Sensitivity and specificity of multi-embryo imaging
Cardiac malformations in mice lacking Ptdsr
Utility of MRI in identifying mouse models of human malformations
Our results show that it is possible to efficiently identify and quantitate relatively subtle cardiac and visceral malformations in late gestation mouse embryos using multi-embryo MRI. We have deliberately optimized our technique at late gestation in order to identify those congenital defects that allow survival through most of gestation. Importantly, these defects resemble human congenital malformations, and would provide mouse models for the study of these diseases. Our method represents a simpler alternative to the multi-coil approach published recently [27, 28] in which up to eight fixed mouse embryos were imaged simultaneously, with a resolution of 200 μm. In comparison, the multi-embryo method described here has a higher experimental resolution of 43 μm. Notably, it requires substantial developmental and financial effort to equip an experimental MR-system with multiple coil and receive capability.
Role of MRI in investigating murine embryonal or perinatal lethality
Many mouse gene knockouts display late gestational lethality, but incomplete analysis and loss of 3D information consequent to histological sectioning, results in major developmental malformations being frequently missed. As shown here, Ptdsr-/- embryos on a C57BL/6J background develop heart defects. This was not noted in recent reports [22, 24], and emphasizes the need not only for completely examining several mutant embryos, but also repeating these examinations in different genetic backgrounds. A major advantage of MRI is the ability to easily ship fixed embryos from referring laboratories to the laboratory that performs the MRI analysis. This minimizes the expense of animal relocation, re-derivation, and breeding required to generate the embryos, and significantly reduces animal experimentation.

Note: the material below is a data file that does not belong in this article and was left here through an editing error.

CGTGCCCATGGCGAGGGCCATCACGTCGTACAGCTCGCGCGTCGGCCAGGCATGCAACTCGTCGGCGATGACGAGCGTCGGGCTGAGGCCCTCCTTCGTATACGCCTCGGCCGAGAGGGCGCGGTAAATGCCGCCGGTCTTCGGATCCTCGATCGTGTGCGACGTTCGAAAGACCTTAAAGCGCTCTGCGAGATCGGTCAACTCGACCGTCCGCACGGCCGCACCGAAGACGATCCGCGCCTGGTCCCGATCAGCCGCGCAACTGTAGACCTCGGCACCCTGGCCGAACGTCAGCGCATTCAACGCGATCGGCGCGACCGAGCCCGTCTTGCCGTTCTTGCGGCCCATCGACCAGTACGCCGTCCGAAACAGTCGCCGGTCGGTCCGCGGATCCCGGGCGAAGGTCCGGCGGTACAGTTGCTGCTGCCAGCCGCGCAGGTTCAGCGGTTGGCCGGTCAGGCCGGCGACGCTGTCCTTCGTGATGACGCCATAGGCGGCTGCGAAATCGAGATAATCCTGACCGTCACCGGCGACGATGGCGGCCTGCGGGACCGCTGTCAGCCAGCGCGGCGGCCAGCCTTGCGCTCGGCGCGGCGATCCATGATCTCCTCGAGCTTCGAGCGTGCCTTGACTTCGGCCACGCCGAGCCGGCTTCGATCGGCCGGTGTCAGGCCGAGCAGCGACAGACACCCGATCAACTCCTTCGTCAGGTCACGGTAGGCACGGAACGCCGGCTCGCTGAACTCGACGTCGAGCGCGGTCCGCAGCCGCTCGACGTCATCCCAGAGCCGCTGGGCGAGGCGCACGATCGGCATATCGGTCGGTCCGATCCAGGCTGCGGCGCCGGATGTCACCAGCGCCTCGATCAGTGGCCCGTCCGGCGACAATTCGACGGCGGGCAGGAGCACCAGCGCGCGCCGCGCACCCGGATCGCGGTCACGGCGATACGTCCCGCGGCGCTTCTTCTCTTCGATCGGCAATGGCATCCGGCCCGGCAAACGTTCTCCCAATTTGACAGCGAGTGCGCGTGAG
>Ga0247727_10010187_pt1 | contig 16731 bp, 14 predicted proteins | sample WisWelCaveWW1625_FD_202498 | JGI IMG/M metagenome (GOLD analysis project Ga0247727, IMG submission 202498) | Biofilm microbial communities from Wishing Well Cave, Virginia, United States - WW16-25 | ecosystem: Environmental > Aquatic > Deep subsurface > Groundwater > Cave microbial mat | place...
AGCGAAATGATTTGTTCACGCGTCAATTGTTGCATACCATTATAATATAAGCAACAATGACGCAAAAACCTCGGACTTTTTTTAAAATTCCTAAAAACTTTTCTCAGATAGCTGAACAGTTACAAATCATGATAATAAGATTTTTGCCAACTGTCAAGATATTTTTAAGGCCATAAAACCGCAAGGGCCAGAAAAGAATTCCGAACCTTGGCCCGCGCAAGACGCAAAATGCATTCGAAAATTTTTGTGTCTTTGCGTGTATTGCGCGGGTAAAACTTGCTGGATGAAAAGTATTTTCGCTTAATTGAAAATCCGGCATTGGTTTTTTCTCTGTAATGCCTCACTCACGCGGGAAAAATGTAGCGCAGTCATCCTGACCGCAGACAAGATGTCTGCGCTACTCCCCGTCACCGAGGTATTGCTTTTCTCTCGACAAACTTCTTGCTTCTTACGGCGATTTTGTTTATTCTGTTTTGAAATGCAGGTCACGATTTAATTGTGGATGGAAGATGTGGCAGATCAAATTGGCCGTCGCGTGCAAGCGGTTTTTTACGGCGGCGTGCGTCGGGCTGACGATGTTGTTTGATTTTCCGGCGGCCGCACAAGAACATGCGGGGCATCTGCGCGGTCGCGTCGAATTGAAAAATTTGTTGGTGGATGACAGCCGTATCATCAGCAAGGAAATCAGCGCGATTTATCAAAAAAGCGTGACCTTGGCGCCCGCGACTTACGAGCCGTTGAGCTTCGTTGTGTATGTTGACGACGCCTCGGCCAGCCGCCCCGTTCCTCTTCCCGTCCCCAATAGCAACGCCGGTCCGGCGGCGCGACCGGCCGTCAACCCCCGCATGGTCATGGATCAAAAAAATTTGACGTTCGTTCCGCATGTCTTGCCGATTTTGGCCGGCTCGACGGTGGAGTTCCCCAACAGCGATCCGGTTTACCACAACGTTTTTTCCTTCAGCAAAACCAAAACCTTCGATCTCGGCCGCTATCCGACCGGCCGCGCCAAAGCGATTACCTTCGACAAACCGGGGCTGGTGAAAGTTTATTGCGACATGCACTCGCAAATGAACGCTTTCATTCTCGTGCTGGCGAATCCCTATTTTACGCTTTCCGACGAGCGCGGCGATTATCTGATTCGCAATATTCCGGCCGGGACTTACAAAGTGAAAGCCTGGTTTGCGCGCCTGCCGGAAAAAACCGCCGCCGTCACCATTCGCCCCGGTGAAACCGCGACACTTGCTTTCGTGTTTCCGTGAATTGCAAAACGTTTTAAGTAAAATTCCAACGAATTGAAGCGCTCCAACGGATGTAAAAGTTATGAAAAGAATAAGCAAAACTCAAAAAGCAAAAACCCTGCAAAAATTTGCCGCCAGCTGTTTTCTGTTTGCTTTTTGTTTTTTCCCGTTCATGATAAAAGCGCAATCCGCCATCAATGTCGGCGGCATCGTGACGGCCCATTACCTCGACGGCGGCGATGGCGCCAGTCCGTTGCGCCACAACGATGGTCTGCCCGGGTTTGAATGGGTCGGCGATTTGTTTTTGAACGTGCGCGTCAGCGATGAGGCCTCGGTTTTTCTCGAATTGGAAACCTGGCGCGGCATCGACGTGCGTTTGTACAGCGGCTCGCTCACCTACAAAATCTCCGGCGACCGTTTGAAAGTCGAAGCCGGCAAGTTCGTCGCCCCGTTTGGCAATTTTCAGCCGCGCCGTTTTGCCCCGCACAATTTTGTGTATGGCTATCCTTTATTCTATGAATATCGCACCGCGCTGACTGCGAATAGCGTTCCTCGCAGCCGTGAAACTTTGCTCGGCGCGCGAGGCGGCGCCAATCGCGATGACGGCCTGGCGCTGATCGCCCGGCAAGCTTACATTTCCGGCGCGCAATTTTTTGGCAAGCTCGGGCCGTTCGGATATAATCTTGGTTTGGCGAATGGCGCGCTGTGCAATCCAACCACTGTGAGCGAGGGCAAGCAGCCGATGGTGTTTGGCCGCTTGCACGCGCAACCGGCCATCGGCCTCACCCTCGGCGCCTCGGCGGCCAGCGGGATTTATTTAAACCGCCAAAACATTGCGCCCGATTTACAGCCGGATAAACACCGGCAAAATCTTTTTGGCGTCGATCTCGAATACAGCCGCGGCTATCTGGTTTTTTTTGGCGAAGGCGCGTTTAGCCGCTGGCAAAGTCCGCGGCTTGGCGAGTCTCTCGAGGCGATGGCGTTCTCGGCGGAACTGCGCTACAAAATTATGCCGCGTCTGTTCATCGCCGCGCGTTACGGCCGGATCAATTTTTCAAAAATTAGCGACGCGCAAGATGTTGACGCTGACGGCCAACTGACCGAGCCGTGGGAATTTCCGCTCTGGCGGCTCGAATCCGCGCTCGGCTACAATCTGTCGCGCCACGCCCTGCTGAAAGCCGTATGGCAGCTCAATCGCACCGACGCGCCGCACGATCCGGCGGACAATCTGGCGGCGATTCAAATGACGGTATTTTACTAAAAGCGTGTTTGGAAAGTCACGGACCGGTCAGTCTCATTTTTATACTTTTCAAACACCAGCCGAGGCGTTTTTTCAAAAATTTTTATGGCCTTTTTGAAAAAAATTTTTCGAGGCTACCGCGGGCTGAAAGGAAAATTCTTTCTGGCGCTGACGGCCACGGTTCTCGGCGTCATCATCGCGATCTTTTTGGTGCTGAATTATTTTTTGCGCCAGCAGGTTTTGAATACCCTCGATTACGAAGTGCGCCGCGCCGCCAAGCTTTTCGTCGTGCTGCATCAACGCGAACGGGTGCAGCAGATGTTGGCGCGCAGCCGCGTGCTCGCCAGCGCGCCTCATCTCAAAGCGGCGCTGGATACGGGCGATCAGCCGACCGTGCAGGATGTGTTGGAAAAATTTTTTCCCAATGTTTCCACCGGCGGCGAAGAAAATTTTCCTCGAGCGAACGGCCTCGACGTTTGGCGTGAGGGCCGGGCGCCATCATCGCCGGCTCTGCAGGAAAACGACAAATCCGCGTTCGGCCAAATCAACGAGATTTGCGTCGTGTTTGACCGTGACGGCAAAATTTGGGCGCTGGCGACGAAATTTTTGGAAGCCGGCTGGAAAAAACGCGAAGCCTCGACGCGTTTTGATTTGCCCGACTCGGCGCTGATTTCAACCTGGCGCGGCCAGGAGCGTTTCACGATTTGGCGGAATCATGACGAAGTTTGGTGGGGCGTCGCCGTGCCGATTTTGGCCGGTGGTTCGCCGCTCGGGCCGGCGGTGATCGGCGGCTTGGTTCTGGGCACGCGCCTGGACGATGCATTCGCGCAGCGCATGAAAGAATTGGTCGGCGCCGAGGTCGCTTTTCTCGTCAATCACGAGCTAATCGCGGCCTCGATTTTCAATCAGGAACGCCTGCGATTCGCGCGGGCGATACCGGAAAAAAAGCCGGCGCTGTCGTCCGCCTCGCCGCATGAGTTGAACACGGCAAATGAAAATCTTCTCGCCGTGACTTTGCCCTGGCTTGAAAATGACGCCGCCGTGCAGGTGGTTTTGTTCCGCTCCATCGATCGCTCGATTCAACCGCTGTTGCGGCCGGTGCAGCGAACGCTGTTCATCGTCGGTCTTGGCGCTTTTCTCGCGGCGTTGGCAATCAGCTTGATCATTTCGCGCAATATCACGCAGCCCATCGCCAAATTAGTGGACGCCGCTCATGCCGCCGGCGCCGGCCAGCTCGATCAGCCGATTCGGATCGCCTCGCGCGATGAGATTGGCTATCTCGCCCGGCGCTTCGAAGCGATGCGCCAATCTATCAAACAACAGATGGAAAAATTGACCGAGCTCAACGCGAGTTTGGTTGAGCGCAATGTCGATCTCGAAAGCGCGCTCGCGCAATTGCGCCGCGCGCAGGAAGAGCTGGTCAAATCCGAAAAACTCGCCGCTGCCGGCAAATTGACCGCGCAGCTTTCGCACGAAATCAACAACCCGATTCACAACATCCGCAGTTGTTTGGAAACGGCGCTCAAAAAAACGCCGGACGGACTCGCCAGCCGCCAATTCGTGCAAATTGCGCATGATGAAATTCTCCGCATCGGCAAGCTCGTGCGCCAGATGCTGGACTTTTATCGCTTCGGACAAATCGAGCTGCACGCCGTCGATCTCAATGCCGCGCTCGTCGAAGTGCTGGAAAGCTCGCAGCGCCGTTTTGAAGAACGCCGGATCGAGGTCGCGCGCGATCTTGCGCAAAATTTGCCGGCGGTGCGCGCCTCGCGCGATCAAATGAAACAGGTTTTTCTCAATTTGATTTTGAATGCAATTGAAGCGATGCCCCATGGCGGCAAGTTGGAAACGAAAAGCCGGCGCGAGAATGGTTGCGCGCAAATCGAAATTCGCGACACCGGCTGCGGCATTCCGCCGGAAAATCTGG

Role of MRI in high-throughput phenotype driven screens
MRI screens performed at late gestation would be expected to identify genes that affect later aspects of development, and identify hypomorphic and haploinsufficient alleles of genes that affect earlier steps of development. Published data from genome-wide ENU mutagenesis screens in the mouse indicate that ~30% progeny carry a heritable recessive phenotype, making 3-generation recessive screens the method of choice for identifying developmental malformations . At least 24 3rd generation progeny per 1st generation mutant are typically screened, resulting in a >78% probability of identifying at least one fully penetrant recessive homozygous mutant. A typical recessive screen (e.g. 50 – 100 first generation mutants per year) would require the analysis of ~1200 – 2400 embryos per year. Our results show that multi-embryo MRI is eminently suitable for such throughput. Although, screening of 32 embryos overnight requires typically about 16 hours of data analysis, multi-embryo MRI mutagenesis screens can be easily performed at a reasonable scale if multiple operators analyze the data in parallel. As the data are permanently stored on DVDs, and can be analyzed easily by commercially available software, they can be without difficulty disseminated to specialists for further and more detailed analysis. Another powerful application of multi-embryo MRI will likely be the investigation and screening of potentially teratogenic drugs.